If for some reason you couldn’t figure out a fluid Panasonic AG-HPX255 workflow with FCP 7, you may have interest in this post. It gives a quick guide on using Panasonic AG-HPX255 P2 MXF footage in FCP 7.
The Panasonic AG-HPX255 shoots a variety of formats: AVC-Intra 100, AVC-Intra 50, DVCPRO HD, DVCPRO50, DVCPRO, and DV. AVC-Intra 100 is a maximum of 1920 x 1080, 10-bit 4:2:2. AVC-Intra 50 is 1440×1080, 10-bit, 4:2:0. Shooting AVC-Intra 100 or DVCPRO HD gives a max recording time of 64 minutes to a single 64 GB P2 card. Dropping down to AVC-Intra 50 or DVCPRO 50 increases this to 128 minutes on the same card. Via FCP 7’s Log & Transfer option, users are able to import HPX255 P2 MXF files to FCP7 for post-production. However, this method doesn’t work in all situations. People sometimes have to process “transcoded editing”. That means you convert the HPX255 P2 MXF to a format that is compatible with FCP 7 first, and then load them into FCP 7 for a fast and fluid workflow. The content below gives a quick guide on transcoding Panasonic AG-HPX255 P2 MXF files to Apple ProRes for FCP 7 editing.
To process file conversion, third party converter is required. If Googling, you will find there are lots of MXF Converters out there, but only a few of them would work as advertised. Considering the ease of use and awesome output quality, we do recommend HD Video Converter for Mac.
Process for using HD Video Converter for Mac to convert Panasonic AG-HPX255 P2 MXF footage to ProRes for FCP 7
The process is straight forward.
Step 1: Run HD Video Converter for Mac as a professional AG-HPX255 P2 MXF to ProRes Converter. When its main interface comes up, click ‘Add File’ to load source video to it.
Step 2: Select ‘Apple ProRes 422 (*.mov)’ as output format for opening with FCP 7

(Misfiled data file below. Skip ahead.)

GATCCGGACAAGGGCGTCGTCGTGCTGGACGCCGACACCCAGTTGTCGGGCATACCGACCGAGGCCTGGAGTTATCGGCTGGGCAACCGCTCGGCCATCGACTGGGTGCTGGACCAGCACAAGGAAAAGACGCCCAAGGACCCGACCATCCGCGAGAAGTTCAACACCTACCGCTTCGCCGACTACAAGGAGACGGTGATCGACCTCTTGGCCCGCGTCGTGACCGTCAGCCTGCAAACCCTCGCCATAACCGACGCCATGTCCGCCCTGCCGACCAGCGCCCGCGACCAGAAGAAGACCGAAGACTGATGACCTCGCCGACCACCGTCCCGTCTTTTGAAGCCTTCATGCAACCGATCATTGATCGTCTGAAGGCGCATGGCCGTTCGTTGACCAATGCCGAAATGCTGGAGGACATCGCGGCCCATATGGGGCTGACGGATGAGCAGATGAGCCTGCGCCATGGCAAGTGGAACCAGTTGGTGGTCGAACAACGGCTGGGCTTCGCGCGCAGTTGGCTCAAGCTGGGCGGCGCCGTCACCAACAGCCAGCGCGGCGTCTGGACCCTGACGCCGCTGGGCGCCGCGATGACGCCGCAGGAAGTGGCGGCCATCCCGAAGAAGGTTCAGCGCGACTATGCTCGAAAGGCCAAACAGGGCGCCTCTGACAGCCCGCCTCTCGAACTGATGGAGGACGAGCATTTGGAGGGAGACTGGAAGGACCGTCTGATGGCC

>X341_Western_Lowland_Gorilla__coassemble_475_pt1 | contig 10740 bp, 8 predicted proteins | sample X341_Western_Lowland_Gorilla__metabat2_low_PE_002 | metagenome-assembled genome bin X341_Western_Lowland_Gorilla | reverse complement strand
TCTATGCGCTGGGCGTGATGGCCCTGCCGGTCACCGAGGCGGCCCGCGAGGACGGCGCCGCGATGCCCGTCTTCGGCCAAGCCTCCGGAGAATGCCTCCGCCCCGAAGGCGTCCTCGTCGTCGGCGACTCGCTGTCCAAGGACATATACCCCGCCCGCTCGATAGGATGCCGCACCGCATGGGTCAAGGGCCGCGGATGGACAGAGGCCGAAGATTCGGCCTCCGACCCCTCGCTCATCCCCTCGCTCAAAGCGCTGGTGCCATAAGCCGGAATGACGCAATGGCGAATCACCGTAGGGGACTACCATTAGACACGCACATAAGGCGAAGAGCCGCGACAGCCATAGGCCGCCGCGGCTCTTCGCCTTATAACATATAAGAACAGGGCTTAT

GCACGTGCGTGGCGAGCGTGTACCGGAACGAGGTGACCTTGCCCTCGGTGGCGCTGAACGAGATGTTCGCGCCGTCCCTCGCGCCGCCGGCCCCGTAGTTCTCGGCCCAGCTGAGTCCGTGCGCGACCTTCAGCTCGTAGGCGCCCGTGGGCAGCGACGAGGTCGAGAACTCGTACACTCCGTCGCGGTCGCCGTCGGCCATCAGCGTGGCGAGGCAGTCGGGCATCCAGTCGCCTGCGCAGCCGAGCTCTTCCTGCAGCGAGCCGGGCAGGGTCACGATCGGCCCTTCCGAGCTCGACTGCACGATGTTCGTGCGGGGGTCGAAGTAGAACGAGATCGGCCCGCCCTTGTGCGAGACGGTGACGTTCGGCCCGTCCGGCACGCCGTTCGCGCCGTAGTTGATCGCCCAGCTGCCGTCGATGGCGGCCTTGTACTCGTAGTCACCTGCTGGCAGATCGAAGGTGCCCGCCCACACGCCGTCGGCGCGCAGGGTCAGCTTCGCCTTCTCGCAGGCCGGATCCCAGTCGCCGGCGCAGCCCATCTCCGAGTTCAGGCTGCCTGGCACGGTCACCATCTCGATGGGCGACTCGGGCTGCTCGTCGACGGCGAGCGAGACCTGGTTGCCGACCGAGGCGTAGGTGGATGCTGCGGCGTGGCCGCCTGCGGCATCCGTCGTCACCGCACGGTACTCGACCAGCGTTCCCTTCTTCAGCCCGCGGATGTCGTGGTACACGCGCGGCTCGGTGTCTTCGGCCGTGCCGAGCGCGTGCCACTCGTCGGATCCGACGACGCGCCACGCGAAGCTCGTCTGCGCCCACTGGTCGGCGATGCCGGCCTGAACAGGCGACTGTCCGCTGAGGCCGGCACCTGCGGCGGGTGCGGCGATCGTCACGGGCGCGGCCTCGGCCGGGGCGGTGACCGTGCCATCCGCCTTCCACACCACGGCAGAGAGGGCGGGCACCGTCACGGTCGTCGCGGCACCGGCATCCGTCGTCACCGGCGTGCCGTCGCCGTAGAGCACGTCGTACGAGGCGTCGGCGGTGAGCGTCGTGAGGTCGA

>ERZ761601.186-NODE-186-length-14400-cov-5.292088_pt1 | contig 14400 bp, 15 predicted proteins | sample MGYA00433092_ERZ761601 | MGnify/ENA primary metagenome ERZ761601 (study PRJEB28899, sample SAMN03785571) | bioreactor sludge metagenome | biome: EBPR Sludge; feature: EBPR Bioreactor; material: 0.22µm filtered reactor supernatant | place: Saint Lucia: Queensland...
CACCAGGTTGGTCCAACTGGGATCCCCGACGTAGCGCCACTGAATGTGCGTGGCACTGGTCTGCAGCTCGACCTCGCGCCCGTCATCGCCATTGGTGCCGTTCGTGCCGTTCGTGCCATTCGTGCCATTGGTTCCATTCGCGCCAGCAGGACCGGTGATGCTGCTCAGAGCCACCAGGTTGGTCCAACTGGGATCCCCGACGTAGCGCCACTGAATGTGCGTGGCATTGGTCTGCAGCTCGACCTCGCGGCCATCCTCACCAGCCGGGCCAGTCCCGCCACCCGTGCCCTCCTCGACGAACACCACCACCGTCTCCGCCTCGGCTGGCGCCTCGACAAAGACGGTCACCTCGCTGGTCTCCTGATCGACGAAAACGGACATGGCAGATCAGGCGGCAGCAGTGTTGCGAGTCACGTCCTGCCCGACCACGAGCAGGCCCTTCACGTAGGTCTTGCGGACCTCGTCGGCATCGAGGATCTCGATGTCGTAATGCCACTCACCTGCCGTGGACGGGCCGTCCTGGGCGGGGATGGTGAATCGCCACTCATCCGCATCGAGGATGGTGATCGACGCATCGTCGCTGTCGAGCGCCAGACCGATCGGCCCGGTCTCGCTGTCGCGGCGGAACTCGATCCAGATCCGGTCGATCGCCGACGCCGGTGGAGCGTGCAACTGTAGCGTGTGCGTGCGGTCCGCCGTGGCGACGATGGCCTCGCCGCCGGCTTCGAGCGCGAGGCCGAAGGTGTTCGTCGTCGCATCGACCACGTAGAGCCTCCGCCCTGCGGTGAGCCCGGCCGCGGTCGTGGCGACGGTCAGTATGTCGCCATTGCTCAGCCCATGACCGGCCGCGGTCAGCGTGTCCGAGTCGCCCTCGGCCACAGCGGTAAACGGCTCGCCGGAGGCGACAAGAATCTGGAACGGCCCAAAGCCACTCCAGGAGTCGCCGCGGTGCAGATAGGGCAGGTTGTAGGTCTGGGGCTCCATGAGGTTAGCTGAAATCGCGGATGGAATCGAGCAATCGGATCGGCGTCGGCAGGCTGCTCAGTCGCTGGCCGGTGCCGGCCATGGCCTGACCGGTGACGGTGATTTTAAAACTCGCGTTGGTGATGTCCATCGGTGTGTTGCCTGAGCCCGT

From the Format bar, move to ‘Final Cut Pro’ catalogue, and select ‘Apple ProRes 422 (*.mov)’ as target format. Apple ProRes is the best suited editing codec for FCP 7 and its former version FCP 6 and the most recent version FCPX. When loading them into FCP (X), you needn’t wait for a long time for rendering. To create smaller files, transcode your source files to Apple ProRes 422 (LT).
Apple ProRes 422 – Higher quality than Apple ProRes 422 (LT);
Apple ProRes 422 (HQ) – Keep original video quality for editing in FCP;
Apple ProRes 422 (LT) – Get a smaller file sizes than Apple ProRes 422;
Apple ProRes 422 (Proxy) – SD levels – 480i/p and 576i/p. Used in offline workflows.
Apple ProRes 4444 – Edit and finish 4:4:4 material.
Important: If you’ve loaded a number of video clips to do batch conversion, please do remember ticking off ‘Apply to All’ option before you start.
Step 3: Adjust video and audio settings (for advanced users)
If necessary, you can click ‘Settings’ button and go to ‘Profiles Settings’ panel to modify video and audio settings like video encoder, resolution, video bit rate, frame rate, aspect ratio, audio encoder, sample rate, audio bit rate, and audio channels. 3D settings are also available.
Step 4: Click ‘Convert’ to start Panasonic AG-HPX255 P2 MXF files to ProRes MOV conversion.
Step 5: Click ‘Open Folder’ to get generated ProRes QuickTime files for transferring and editing in Final Cut Pro 7 with optimum performance.
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